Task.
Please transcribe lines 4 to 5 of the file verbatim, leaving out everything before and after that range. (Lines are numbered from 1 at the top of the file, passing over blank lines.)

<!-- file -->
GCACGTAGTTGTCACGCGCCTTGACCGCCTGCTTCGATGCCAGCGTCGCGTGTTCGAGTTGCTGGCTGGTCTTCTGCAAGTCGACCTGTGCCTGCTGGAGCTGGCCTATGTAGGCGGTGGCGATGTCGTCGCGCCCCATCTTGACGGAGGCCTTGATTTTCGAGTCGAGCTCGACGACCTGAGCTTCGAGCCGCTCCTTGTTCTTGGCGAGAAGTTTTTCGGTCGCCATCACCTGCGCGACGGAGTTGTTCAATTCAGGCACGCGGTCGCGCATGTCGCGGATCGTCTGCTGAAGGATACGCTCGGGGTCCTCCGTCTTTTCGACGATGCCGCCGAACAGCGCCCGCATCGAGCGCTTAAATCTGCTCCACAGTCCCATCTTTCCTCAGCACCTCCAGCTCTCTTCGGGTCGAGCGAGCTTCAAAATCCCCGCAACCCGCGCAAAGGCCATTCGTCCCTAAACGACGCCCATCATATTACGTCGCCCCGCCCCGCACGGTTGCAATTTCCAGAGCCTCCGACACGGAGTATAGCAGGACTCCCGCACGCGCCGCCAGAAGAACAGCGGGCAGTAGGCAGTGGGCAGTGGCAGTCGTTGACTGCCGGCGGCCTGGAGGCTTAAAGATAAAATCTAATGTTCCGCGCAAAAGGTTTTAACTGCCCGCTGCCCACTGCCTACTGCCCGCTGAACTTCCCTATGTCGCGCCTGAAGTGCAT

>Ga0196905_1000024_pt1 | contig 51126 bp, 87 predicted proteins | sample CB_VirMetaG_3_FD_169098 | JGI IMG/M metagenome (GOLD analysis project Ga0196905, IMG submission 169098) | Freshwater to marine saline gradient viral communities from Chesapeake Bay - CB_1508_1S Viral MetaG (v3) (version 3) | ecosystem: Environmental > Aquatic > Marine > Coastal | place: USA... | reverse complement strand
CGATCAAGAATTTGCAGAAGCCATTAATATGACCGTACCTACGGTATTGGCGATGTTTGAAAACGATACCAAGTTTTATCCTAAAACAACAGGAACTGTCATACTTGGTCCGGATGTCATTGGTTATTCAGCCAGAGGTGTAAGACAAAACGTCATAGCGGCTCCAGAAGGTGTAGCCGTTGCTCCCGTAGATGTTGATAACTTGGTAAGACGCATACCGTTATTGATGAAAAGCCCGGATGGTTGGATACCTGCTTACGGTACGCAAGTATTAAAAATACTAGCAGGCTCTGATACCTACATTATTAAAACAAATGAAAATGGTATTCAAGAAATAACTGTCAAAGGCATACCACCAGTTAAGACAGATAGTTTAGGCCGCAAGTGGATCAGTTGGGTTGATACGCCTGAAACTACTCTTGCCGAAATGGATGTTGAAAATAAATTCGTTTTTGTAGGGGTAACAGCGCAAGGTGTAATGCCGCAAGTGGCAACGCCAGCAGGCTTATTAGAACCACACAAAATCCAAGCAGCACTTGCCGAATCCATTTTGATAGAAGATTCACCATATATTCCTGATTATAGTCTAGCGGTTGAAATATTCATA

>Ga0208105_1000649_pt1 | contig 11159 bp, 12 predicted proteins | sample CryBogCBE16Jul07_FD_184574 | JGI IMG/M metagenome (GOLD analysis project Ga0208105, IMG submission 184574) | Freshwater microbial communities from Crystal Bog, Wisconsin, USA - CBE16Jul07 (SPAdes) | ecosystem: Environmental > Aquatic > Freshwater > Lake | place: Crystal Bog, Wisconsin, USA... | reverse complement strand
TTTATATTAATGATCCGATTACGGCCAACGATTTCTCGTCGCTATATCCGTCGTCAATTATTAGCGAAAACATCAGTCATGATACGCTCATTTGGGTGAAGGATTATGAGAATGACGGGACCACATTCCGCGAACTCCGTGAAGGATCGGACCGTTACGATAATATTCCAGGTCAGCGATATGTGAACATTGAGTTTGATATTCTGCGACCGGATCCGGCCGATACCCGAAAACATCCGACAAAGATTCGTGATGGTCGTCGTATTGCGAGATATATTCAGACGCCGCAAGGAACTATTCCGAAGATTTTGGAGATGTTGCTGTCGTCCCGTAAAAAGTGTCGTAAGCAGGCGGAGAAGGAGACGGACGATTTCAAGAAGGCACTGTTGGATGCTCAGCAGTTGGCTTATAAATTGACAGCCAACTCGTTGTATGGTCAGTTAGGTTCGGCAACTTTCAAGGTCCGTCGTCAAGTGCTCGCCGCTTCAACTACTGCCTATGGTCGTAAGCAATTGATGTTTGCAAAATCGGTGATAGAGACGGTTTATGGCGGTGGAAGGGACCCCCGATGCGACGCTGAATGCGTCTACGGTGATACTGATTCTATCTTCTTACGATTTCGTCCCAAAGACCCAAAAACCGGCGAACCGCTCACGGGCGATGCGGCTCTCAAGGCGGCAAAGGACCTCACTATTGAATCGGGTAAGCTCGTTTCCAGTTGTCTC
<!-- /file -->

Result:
>Ga0208105_1000649_pt1 | contig 11159 bp, 12 predicted proteins | sample CryBogCBE16Jul07_FD_184574 | JGI IMG/M metagenome (GOLD analysis project Ga0208105, IMG submission 184574) | Freshwater microbial communities from Crystal Bog, Wisconsin, USA - CBE16Jul07 (SPAdes) | ecosystem: Environmental > Aquatic > Freshwater > Lake | place: Crystal Bog, Wisconsin, USA... | reverse complement strand
TTTATATTAATGATCCGATTACGGCCAACGATTTCTCGTCGCTATATCCGTCGTCAATTATTAGCGAAAACATCAGTCATGATACGCTCATTTGGGTGAAGGATTATGAGAATGACGGGACCACATTCCGCGAACTCCGTGAAGGATCGGACCGTTACGATAATATTCCAGGTCAGCGATATGTGAACATTGAGTTTGATATTCTGCGACCGGATCCGGCCGATACCCGAAAACATCCGACAAAGATTCGTGATGGTCGTCGTATTGCGAGATATATTCAGACGCCGCAAGGAACTATTCCGAAGATTTTGGAGATGTTGCTGTCGTCCCGTAAAAAGTGTCGTAAGCAGGCGGAGAAGGAGACGGACGATTTCAAGAAGGCACTGTTGGATGCTCAGCAGTTGGCTTATAAATTGACAGCCAACTCGTTGTATGGTCAGTTAGGTTCGGCAACTTTCAAGGTCCGTCGTCAAGTGCTCGCCGCTTCAACTACTGCCTATGGTCGTAAGCAATTGATGTTTGCAAAATCGGTGATAGAGACGGTTTATGGCGGTGGAAGGGACCCCCGATGCGACGCTGAATGCGTCTACGGTGATACTGATTCTATCTTCTTACGATTTCGTCCCAAAGACCCAAAAACCGGCGAACCGCTCACGGGCGATGCGGCTCTCAAGGCGGCAAAGGACCTCACTATTGAATCGGGTAAGCTCGTTTCCAGTTGTCTC